It’s just interesting that everyone runs up against something at which you don’t quite have the skill set for, whether that’s in an engineering mode, a CAD mode, a design mode, maybe you don’t have enough design skills for the look that you want or you just can’t achieve it. We don’t often enough reach out and expand our team. That’s really where the clients that are reaching out to Jen are super smart, because they’re expanding their services to their clients. They are doing a better job of making sure that they don’t make mistakes, which is so critically important in mechanical design issues. She’s at that intersection, and that is a really unique place.
I think that the real benefit of working with someone like Jen is the amount of hours she’s put in and the different types of products that she’s worked on over the years. It gives her such a broad experience to not make mistakes and learn on your project. That’s what you’re really paying for, is that experience is tremendous. It’s so worth it having that experience, unless you want to learn on the fly hiring somebody less expensive and be willing to make mistakes and have to course correct. You would hire her because you really can’t afford the time.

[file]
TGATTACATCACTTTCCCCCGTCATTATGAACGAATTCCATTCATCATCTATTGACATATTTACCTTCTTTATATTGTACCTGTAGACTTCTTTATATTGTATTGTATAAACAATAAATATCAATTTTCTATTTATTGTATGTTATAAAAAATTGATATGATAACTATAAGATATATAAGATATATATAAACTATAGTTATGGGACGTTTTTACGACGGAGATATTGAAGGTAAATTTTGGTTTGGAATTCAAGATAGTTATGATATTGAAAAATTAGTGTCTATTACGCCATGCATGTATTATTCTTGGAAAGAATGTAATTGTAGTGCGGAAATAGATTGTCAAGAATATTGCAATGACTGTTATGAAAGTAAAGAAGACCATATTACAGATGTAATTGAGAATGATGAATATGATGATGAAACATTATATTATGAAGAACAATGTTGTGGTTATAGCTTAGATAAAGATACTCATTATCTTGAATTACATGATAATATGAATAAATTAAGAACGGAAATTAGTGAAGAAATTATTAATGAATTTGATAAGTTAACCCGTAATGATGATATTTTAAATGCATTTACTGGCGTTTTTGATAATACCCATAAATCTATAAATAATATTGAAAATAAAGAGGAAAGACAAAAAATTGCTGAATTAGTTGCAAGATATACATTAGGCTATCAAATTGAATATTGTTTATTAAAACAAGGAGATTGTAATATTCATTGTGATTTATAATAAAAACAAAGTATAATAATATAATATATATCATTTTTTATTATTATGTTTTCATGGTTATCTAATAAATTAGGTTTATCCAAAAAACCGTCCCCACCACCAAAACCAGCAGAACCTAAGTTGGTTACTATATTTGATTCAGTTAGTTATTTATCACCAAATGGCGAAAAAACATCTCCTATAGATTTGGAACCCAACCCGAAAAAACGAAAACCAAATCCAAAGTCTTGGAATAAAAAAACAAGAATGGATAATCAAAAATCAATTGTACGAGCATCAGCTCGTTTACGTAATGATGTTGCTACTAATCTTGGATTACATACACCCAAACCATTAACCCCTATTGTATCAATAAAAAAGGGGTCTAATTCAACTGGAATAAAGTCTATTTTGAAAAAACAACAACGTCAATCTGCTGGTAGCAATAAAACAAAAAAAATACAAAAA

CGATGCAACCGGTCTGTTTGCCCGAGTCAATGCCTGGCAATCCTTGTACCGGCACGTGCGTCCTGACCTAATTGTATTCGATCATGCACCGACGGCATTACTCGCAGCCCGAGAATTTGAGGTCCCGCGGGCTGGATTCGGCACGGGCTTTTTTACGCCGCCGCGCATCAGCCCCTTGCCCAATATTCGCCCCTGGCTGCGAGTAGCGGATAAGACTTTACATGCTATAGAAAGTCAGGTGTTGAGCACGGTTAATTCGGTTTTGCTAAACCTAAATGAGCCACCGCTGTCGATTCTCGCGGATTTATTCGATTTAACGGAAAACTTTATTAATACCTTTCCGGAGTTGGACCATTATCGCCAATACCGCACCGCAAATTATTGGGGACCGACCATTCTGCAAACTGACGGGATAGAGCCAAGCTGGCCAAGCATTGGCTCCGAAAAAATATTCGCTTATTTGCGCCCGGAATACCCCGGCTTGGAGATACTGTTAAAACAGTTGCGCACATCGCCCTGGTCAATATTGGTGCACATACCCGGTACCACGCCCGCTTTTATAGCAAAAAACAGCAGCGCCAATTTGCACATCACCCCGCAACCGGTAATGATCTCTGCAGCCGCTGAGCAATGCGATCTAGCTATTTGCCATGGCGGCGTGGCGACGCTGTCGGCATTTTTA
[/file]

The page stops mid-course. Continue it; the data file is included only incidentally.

I really also enjoyed hearing about her perspective about being able to use desktop 3D printing in a rapid sense to iterate different structures, functional things that she’s working on for clients, and not having to worry about the constraints of actual manufacturing. That’s a different perspective than I’ve thought about myself or heard from others. Not having to worry about draft angles, not having to worry about overhangs or undercuts. Things that, as a good designer or an engineer, we absolutely avoid making those mistakes as we’re developing products because it just causes problems later on. What she’s really advocating is 3D printing is a really good process where you can make functional parts, prove out more complex structures of many parts working together, and not having to take all the time to make sure, “Do I have enough draft angle on this part? Is this going to mold properly? Where is the parting line going to be?” All these different things.
As long as, and this is really the caveat, someone like Jen and someone like Tom who have years and years of design for manufacturing experience, you have the sense of, “I cannot make that in a normal manufacturing process.” Or it is going to so dramatically change the function and/or look of this product when we go to fix those draft angles. That’s the experience that you have to rely on. Because we do find that too often, that someone will design something in 3D printing and you’d be like, “You can’t make that.” It’s never going to be made in anything but a 3D print output, which is fine if that’s what you’re going for. But if you really want to injection mold, that’s not going to happen. It’s going to look different, function different, be different. That is really an experience level that you do need to consult with if you do not have that experience yourself.